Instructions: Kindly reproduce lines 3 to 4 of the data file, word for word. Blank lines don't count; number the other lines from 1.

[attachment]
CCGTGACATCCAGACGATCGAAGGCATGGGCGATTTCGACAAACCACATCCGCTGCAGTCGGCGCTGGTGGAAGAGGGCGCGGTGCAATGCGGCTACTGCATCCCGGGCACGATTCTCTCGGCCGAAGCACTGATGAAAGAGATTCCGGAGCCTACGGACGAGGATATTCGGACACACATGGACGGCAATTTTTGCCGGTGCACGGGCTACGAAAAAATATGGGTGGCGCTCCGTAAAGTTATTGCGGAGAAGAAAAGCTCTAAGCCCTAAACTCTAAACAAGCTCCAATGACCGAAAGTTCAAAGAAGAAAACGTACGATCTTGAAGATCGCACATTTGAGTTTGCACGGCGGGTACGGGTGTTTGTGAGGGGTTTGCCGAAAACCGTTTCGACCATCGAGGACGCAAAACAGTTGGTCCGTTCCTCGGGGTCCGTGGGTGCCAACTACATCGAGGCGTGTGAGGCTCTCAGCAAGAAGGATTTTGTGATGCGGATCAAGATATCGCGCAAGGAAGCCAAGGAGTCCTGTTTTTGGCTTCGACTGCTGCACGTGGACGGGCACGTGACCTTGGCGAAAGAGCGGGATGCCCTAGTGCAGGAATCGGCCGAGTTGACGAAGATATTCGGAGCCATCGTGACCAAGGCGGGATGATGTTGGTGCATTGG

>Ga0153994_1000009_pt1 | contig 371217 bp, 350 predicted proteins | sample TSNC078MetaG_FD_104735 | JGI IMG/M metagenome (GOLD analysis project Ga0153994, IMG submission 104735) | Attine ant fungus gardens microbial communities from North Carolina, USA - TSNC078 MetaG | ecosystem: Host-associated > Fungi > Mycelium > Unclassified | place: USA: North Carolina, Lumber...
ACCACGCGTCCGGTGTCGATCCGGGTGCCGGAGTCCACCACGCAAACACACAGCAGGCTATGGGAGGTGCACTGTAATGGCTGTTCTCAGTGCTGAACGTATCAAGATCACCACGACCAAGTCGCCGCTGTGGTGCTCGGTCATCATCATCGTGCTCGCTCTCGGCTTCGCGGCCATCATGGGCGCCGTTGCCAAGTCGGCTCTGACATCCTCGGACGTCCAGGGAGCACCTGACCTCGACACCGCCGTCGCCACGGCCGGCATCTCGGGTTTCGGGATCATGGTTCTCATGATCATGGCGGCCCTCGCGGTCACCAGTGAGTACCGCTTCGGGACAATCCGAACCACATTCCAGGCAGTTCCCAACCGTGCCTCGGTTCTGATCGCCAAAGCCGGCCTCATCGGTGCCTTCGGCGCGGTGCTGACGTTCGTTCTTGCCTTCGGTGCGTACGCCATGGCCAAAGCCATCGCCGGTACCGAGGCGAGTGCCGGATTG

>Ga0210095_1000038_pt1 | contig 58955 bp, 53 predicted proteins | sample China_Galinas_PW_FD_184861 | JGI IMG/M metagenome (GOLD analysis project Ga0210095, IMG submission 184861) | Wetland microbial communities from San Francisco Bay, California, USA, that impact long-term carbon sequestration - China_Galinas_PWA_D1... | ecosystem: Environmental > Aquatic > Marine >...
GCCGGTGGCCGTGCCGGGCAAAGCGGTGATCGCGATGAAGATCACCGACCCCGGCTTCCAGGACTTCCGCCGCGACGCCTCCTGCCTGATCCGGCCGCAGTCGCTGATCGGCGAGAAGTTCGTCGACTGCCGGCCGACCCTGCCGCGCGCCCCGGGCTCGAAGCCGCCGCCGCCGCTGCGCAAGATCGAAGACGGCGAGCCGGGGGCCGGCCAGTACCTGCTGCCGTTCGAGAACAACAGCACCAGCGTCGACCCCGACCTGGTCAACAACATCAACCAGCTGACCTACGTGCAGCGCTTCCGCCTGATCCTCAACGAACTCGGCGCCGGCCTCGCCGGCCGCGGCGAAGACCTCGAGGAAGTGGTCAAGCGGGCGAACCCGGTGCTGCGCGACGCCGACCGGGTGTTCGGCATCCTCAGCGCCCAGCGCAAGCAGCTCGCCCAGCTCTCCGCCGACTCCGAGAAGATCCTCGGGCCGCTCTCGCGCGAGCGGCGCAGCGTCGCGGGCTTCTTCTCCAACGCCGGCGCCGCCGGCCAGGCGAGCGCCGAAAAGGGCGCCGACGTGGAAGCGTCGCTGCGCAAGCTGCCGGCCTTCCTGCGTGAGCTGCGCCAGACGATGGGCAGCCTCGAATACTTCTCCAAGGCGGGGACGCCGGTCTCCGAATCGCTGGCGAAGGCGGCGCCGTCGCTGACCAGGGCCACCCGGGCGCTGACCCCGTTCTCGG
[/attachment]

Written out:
ACCACGCGTCCGGTGTCGATCCGGGTGCCGGAGTCCACCACGCAAACACACAGCAGGCTATGGGAGGTGCACTGTAATGGCTGTTCTCAGTGCTGAACGTATCAAGATCACCACGACCAAGTCGCCGCTGTGGTGCTCGGTCATCATCATCGTGCTCGCTCTCGGCTTCGCGGCCATCATGGGCGCCGTTGCCAAGTCGGCTCTGACATCCTCGGACGTCCAGGGAGCACCTGACCTCGACACCGCCGTCGCCACGGCCGGCATCTCGGGTTTCGGGATCATGGTTCTCATGATCATGGCGGCCCTCGCGGTCACCAGTGAGTACCGCTTCGGGACAATCCGAACCACATTCCAGGCAGTTCCCAACCGTGCCTCGGTTCTGATCGCCAAAGCCGGCCTCATCGGTGCCTTCGGCGCGGTGCTGACGTTCGTTCTTGCCTTCGGTGCGTACGCCATGGCCAAAGCCATCGCCGGTACCGAGGCGAGTGCCGGATTG

>Ga0210095_1000038_pt1 | contig 58955 bp, 53 predicted proteins | sample China_Galinas_PW_FD_184861 | JGI IMG/M metagenome (GOLD analysis project Ga0210095, IMG submission 184861) | Wetland microbial communities from San Francisco Bay, California, USA, that impact long-term carbon sequestration - China_Galinas_PWA_D1... | ecosystem: Environmental > Aquatic > Marine >...